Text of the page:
Work Site Parenting Program Promotes Communication about Sexual Health between Parents and their Adolescents
Addresses CDC Winnable Battle: Teen pregnancy
Talking Parents, Healthy Teens
Teaches parents skills for healthy communication with their adolescent children
Delivered to groups of parents at work sites during the lunch hour
Enthusiastically received by employers wanting to support family health
Parents and adolescents report improved ability to communicate with each other about sex
Randomized controlled study demonstrated effectiveness of the intervention persisting after program completion
In 2007, 33% of 9th-grade and 65% of 12th-grade students reported being sexually active, and only about 62% of sexually active youth used condoms. Studies have shown that when parents talk with their children about sexuality the children are more likely to delay intercourse, have fewer partners, and use contraception. Parents are uniquely positioned to help their adolescents integrate healthy sexual behaviors and decision-making into their lives. While most adolescents want their parents to talk to them about sexuality and relationships, and most parents believe doing so is important, many report feeling embarrassed, inadequately informed, or unsure of what to say or how to start these discussions, especially with younger adolescents.
In previous health education programs, educators have found it challenging to involve working parents in training sessions. Recognizing the inconvenience to working parents of scheduling and traveling to other settings, the UCLA/RAND Center for Adolescent Health Promotion brought a health intervention to parents at their place of work. Work site health promotion can change adult health behaviors, but few programs have been designed to change children’s behaviors by educating their parents. Talking Parents, Healthy Teens was developed to help parents promote healthy sexual development and reduce risky sexual behaviors in their children by improving their parents’ communication skills.
Parents were recruited from 13 work sites in southern California. Eligible parents had
at least one child in grades 6-10 living with them at least 2 days per week and a willingness to participate in the surveys, training, and follow-up. Five hundred sixty-nine parents gave permission for all eligible children in the household to receive surveys and were randomly assigned to intervention or control groups. Of 710 eligible children, 683 participated and completed baseline surveys. To measure immediate and extended effects, participants also completed follow-up surveys one week, three months, and nine months after the program. The response rate for all four surveys was 94% for parents and 96% for adolescents. Data were collected from April 2002 to December 2005.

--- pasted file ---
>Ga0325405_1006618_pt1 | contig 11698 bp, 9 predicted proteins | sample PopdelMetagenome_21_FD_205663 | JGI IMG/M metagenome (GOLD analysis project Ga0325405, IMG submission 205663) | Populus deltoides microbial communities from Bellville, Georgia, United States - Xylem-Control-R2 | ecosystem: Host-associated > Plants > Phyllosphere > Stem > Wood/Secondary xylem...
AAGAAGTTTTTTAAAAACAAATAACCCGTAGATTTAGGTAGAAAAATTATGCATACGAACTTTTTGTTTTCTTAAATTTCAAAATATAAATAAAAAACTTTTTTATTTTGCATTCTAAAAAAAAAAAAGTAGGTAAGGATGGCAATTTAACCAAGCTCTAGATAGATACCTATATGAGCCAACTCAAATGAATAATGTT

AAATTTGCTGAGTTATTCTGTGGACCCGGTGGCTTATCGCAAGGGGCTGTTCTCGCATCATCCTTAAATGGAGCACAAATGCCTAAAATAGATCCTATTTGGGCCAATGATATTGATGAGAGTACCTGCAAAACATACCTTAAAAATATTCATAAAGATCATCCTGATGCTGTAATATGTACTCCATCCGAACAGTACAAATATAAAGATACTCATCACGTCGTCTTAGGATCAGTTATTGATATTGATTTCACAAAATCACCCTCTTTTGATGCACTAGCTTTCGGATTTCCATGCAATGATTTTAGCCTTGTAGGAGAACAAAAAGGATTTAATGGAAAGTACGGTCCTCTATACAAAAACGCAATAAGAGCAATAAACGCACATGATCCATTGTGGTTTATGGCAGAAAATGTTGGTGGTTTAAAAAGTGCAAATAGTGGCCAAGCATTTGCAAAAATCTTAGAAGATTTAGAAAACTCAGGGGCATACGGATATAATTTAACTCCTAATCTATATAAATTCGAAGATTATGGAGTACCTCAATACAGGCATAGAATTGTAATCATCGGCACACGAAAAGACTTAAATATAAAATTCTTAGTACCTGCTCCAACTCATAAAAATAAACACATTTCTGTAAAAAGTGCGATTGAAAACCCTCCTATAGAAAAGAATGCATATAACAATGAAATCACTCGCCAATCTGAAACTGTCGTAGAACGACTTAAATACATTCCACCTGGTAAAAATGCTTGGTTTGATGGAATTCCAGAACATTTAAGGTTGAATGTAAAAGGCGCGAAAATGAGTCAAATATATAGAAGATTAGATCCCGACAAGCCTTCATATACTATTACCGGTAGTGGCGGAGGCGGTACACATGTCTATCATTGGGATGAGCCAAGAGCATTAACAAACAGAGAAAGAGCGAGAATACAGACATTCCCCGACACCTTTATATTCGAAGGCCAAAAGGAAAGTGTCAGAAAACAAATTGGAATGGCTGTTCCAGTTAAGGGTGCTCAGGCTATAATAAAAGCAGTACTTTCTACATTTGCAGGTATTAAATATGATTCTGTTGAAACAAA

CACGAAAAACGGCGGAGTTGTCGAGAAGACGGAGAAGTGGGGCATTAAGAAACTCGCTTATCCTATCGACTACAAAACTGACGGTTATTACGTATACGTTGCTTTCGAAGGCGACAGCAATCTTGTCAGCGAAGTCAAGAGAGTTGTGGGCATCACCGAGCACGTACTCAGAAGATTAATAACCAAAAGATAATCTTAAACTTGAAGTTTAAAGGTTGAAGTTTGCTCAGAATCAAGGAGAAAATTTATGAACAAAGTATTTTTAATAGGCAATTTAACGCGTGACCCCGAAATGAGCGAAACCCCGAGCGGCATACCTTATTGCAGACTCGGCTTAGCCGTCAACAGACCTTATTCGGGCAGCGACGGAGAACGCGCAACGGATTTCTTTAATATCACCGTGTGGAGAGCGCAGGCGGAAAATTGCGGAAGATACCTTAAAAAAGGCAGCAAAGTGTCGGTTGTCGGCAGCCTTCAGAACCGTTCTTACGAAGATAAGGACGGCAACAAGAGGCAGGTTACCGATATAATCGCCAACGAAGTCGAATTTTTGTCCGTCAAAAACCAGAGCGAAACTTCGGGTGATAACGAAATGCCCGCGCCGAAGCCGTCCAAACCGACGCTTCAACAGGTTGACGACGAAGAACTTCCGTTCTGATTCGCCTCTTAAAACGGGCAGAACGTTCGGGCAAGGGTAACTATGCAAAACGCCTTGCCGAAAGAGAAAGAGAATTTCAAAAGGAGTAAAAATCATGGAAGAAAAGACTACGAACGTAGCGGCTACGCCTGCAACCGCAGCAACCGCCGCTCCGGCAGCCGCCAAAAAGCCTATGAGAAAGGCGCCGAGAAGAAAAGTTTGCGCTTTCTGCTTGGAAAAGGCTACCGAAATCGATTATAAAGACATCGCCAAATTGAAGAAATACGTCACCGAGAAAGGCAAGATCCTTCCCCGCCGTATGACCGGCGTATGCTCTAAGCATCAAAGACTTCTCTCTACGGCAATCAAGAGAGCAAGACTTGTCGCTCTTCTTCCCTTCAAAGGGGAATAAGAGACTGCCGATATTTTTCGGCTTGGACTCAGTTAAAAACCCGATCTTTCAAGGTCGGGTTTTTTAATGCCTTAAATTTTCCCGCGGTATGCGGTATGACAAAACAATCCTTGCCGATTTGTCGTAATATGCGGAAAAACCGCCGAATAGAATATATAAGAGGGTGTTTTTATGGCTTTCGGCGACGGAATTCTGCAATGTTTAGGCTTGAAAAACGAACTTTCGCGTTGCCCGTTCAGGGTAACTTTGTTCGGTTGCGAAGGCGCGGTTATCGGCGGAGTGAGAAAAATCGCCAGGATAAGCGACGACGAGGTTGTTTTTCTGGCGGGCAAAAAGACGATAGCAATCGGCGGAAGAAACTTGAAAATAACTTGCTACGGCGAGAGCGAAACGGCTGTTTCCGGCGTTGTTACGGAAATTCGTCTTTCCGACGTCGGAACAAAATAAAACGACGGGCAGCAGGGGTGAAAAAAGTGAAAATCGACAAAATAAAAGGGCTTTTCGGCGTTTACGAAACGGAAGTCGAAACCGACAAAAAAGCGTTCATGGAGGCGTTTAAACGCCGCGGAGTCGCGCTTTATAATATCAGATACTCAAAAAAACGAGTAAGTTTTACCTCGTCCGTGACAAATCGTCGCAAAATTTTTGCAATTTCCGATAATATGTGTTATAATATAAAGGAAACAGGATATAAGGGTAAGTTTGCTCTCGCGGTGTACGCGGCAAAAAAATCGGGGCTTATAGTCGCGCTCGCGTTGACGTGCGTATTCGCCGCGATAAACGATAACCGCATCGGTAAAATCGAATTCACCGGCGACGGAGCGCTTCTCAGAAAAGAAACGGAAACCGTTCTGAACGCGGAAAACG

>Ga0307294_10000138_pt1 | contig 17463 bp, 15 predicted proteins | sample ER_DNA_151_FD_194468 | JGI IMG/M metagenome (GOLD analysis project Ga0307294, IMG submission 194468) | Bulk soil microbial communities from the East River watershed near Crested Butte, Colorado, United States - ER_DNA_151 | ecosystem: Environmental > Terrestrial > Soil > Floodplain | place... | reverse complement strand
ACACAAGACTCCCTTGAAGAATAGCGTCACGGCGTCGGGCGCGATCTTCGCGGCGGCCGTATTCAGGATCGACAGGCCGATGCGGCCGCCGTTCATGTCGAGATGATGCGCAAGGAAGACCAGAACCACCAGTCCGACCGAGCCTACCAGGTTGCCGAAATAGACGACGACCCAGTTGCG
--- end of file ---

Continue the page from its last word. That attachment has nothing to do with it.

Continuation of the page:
The UCLA/RAND team initiated eight weekly one-hour sessions led by a trained facilitator and assistant using a standard script and program manual. Training sessions were delivered to groups of about 15 parents during the lunch hour at their work sites (lunch was provided). The evidence-based curriculum was designed to enhance parents’ willingness to monitor adolescents’ sexual behavior and to overcome communication barriers to talking about sexuality. Specific skills were taught, including active listening and using teaching moments in everyday life. Facts, options, and advice were provided on an array of topics relating to intimacy and adult relationships as well as how and when to talk with children. Material did not address parents’ values regarding sexuality. Lessons were enhanced through role playing, videotaped interactions, games, and discussions; home assignments were designed to strengthen parent-child relationships; and handouts reviewed content. Parents who missed sessions reviewed materials by telephone with the facilitator.
Reported communication improved substantially by the first follow-up survey and continued through the last survey. Between baseline and the first follow-up, intervention parents reported discussing more new topics with their adolescents than control parents did (mean 4.0 vs 0.8, P<0.001), a difference that persisted at the three- and nine-month follow-ups. Reports from the adolescents showed a similar pattern. In contrast to controls, parents and adolescents in the intervention group also reported having discussed significantly more topics with their children one week after the program, and the difference grew at the follow-up surveys.
Training programs can improve parents’ communication skills, even for the challenge of discussing sexuality with their adolescent children. Such communication is essential for parents to positively influence their children’s sexual development and risk behaviors. Ongoing communication is essential to achieving a lasting effect, and follow-up showed sustained behavioral change in the intervention group, which did not revert toward the behavior of the controls. The improved communication suggests that parents may increase their effectiveness in promoting their adolescents’ sexual health.
Talking Parents, Healthy Teens illustrates the potential of work site health promotion programs to affect behavioral change not only among adults receiving training, but also among their children. Formative work showed that employers were enthusiastic about helping employees with children, in part to promote family-friendly business environment. In 2006, 87% of adolescents aged 11–16 in the United States lived with an employed parent; interventions delivered at parents’ work sites could reach a substantial number of youths.
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